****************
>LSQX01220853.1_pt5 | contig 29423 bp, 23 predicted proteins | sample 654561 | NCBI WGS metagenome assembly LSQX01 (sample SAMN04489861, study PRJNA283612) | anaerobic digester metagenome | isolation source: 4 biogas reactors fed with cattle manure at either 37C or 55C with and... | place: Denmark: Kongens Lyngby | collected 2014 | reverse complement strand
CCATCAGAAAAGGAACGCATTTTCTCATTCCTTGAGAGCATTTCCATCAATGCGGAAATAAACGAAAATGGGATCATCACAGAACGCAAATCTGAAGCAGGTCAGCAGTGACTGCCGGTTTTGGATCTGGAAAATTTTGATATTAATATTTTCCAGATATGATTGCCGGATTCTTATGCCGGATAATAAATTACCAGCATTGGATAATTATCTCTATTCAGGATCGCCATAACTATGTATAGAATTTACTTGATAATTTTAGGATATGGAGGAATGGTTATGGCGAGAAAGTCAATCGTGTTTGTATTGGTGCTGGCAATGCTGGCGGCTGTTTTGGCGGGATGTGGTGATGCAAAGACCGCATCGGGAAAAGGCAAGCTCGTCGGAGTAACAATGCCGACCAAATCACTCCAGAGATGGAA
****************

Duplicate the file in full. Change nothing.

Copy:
>LSQX01220853.1_pt5 | contig 29423 bp, 23 predicted proteins | sample 654561 | NCBI WGS metagenome assembly LSQX01 (sample SAMN04489861, study PRJNA283612) | anaerobic digester metagenome | isolation source: 4 biogas reactors fed with cattle manure at either 37C or 55C with and... | place: Denmark: Kongens Lyngby | collected 2014 | reverse complement strand
CCATCAGAAAAGGAACGCATTTTCTCATTCCTTGAGAGCATTTCCATCAATGCGGAAATAAACGAAAATGGGATCATCACAGAACGCAAATCTGAAGCAGGTCAGCAGTGACTGCCGGTTTTGGATCTGGAAAATTTTGATATTAATATTTTCCAGATATGATTGCCGGATTCTTATGCCGGATAATAAATTACCAGCATTGGATAATTATCTCTATTCAGGATCGCCATAACTATGTATAGAATTTACTTGATAATTTTAGGATATGGAGGAATGGTTATGGCGAGAAAGTCAATCGTGTTTGTATTGGTGCTGGCAATGCTGGCGGCTGTTTTGGCGGGATGTGGTGATGCAAAGACCGCATCGGGAAAAGGCAAGCTCGTCGGAGTAACAATGCCGACCAAATCACTCCAGAGATGGAA